The point I'm trying to make is here is that piracy should not be seen as a hindrance to the gaming industry but as an opportunity to promote the games. I agree, there are both pros and cons to this, but the pros are far more worth considering. Also, it should be noted that the situation might be far more different in Europe and US where the larger market share exists. However even there, annoying DRM methods have annoyed and frustrated legitimate users. The Assassin’s Creed 2 is a good example of the point I'm trying to make.

Gaming is the largest entertainment industry now and the competition has become fierce across all genres of the industry. The industry needs to understand how the emerging economies and potential future markets are dealing with the piracy and DRM issues, in more depth.

Friday, May 14, 2010

Gaming in a Developing Country

After a fairly long break, its time to really get down to write about the things i mentioned in my first post. 
As I mentioned in my first post, I would be sharing my experiences and thoughts that I think sheds some light on the experience of gamers in developing nation. The main reason why I selected a theme like this for my article is that, many people either do not care or do not know about the difference the gamers in developing countries experience compared to other developed nations.

Before I write any further, I should stress what I mean by developing and developed countries in the context of this article. Developing countries are countries like Sri Lanka, Bangladesh, Pakistan and to some extent India and any other nation where the IT infrastructure, data link capacities (bandwidth) and hardware availability are quite low. Also more importantly the financial strength of the people who want to game. When your income is low, you cannot afford to spend on non essential "luxuries" such as gaming. What I mean by developed countries are countries where the IT infrastructure is more high tech with better data links and better availability of hardware. Unlike in the case of developing nations, the financial strength of individuals is much more better in these countries allowing people to spend money on gaming as a hobby, entertainment medium or as a passion. For example US, UK, Australia, and almost all of European countries fall under this developed nations category. However some Asian countries which are not considered as developed countries in a political context can be viewed as developed countries in my opinion for the context of this article. Some of these countries are Malaysia, Philippines and Indonesia and China. Although a considerable portion of the population  in these countries live under the poverty line to categorize these countries as developed nations, these countries have yet another considerable portion of the population with access to good IT infrastructure with money to spent on gaming.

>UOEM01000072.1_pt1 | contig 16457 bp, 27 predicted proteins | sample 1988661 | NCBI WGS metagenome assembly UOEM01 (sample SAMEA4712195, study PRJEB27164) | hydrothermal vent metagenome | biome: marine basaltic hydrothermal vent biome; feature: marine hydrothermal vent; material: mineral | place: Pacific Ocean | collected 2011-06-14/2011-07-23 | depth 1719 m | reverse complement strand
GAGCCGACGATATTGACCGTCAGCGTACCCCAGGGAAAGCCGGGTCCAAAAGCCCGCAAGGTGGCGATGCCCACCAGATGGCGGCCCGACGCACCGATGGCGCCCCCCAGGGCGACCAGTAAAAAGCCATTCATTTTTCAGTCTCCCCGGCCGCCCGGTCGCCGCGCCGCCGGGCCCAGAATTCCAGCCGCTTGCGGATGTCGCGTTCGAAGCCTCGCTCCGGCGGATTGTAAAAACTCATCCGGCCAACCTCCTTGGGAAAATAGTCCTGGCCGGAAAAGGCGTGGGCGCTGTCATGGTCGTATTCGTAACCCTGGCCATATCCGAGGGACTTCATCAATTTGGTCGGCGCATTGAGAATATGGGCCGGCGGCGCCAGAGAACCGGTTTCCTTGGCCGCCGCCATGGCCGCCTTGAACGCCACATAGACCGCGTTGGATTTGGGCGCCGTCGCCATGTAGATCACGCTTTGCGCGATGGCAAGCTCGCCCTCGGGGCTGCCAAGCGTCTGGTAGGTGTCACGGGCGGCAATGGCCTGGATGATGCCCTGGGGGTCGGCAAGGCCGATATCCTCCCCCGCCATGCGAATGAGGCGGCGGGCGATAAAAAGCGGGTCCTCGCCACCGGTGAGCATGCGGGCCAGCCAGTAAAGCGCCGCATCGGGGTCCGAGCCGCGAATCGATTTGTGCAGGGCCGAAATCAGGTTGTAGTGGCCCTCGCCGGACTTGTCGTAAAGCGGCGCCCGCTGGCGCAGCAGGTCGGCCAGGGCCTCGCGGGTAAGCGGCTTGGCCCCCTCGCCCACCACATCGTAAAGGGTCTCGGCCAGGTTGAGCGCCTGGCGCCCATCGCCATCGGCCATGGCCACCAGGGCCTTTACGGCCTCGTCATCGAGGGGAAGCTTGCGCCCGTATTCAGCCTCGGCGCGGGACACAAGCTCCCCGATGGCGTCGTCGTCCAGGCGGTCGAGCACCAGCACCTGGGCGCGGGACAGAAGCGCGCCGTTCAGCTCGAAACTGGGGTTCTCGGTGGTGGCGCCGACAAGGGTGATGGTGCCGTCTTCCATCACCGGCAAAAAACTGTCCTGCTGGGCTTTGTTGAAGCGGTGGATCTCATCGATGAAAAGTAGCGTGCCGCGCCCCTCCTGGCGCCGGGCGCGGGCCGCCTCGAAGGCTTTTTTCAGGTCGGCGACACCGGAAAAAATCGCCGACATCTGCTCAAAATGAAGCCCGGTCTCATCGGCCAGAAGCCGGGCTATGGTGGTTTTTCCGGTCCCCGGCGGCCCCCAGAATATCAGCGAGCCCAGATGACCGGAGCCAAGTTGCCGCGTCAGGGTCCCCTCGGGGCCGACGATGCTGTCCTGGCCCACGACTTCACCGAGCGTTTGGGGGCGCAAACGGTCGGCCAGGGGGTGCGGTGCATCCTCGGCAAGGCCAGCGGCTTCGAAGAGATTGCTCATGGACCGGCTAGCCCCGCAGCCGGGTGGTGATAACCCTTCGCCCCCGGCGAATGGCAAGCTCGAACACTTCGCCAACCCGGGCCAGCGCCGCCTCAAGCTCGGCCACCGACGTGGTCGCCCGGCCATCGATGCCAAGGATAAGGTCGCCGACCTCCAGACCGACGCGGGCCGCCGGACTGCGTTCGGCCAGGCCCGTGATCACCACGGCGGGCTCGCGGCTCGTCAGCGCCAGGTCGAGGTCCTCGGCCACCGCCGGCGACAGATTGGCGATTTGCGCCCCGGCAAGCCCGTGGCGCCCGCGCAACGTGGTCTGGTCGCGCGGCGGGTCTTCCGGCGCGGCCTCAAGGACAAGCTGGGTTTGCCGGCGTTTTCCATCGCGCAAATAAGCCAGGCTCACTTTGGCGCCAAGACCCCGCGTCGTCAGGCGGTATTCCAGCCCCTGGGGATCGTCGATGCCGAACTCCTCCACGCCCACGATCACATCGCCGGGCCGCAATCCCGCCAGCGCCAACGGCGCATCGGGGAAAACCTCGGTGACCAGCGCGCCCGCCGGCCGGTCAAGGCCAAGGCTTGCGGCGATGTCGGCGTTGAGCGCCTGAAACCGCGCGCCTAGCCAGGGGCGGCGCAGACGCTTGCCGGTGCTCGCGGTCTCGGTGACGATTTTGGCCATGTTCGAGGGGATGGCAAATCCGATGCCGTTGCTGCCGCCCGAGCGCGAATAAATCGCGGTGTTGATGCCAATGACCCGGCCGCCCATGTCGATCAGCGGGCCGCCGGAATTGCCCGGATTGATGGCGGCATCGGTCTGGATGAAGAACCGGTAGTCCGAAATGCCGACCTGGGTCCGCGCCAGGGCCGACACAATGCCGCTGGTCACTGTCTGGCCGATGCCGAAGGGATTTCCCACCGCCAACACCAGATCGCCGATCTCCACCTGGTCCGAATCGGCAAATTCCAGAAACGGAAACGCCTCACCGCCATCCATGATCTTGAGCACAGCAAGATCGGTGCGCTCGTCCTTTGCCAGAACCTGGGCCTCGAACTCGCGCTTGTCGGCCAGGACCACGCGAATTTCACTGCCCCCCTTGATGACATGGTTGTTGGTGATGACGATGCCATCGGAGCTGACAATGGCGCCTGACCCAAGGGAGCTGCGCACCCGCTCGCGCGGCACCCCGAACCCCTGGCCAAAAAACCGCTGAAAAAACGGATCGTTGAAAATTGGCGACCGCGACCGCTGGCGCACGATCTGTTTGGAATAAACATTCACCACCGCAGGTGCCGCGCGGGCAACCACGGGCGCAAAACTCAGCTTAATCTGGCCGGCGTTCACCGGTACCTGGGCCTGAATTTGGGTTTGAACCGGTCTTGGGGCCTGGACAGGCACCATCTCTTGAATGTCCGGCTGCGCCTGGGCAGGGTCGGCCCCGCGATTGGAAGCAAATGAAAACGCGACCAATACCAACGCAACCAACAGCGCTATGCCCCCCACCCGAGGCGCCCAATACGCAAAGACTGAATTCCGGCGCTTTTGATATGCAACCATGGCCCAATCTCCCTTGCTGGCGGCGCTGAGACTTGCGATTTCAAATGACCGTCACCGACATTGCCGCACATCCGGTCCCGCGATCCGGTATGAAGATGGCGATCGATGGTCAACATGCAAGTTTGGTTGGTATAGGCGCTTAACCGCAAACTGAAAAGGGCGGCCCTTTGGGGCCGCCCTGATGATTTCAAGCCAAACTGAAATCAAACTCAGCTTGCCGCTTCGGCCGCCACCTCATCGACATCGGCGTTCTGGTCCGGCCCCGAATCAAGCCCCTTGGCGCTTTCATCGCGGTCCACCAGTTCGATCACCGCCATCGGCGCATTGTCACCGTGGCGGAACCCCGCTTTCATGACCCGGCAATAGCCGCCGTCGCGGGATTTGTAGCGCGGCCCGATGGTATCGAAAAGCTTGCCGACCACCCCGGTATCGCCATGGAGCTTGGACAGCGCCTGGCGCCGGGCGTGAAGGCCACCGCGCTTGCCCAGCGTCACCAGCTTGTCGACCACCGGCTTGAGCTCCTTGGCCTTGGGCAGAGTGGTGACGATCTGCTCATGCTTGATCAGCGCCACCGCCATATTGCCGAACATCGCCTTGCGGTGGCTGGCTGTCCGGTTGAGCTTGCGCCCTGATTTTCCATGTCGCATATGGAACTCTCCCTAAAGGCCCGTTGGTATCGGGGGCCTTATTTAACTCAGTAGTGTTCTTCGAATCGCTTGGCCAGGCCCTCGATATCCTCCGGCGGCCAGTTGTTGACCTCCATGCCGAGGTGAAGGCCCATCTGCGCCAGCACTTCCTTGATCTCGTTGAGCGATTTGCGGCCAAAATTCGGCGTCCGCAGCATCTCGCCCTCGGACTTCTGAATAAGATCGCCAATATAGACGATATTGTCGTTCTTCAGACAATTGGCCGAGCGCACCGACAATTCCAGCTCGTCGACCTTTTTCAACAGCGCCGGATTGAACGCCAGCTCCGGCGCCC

As you read what I have just written above, it would be obvious that in a developing country, only a small portion of the population would have access to computers. Only a minute percentage of who have access would take the liberty to game. Although the situation is mostly improving in Asia, still there's a long way to go before the standards can be raised close developed nations. The main problem I see as a gamer in a developing country is the financial strength of individuals. People do not have enough money to spend on hobbies, past times or what ever their passion may be. Most people have other basic needs to worried about.

If you consider the middle income families, which is a far less percentage compared to developed nations, most do not bother to spend on entertainment media such as games. There are many reasons to as why people do not like to game or spend money on gaming even if they could. Most Asian families still adheres to deep rooted traditional values which creates a mind set more resistant to change. Especially technology related changes and this is more severe when it comes to technology related entertainment. Most parents consider gaming not only as a hindrance against studies, but as an addiction similar to drugs. Also there is the plethora of usual gaming critic points such as promotion of violence and foul language. This is somewhat more relevant in some developing nations where there are no regulatory bodies to make sure minor's do not get access to mature content. The main reason for this is the piracy which is prevalent in this part of the world. However i will not touch on piracy on this article because that issue warrants a separate article.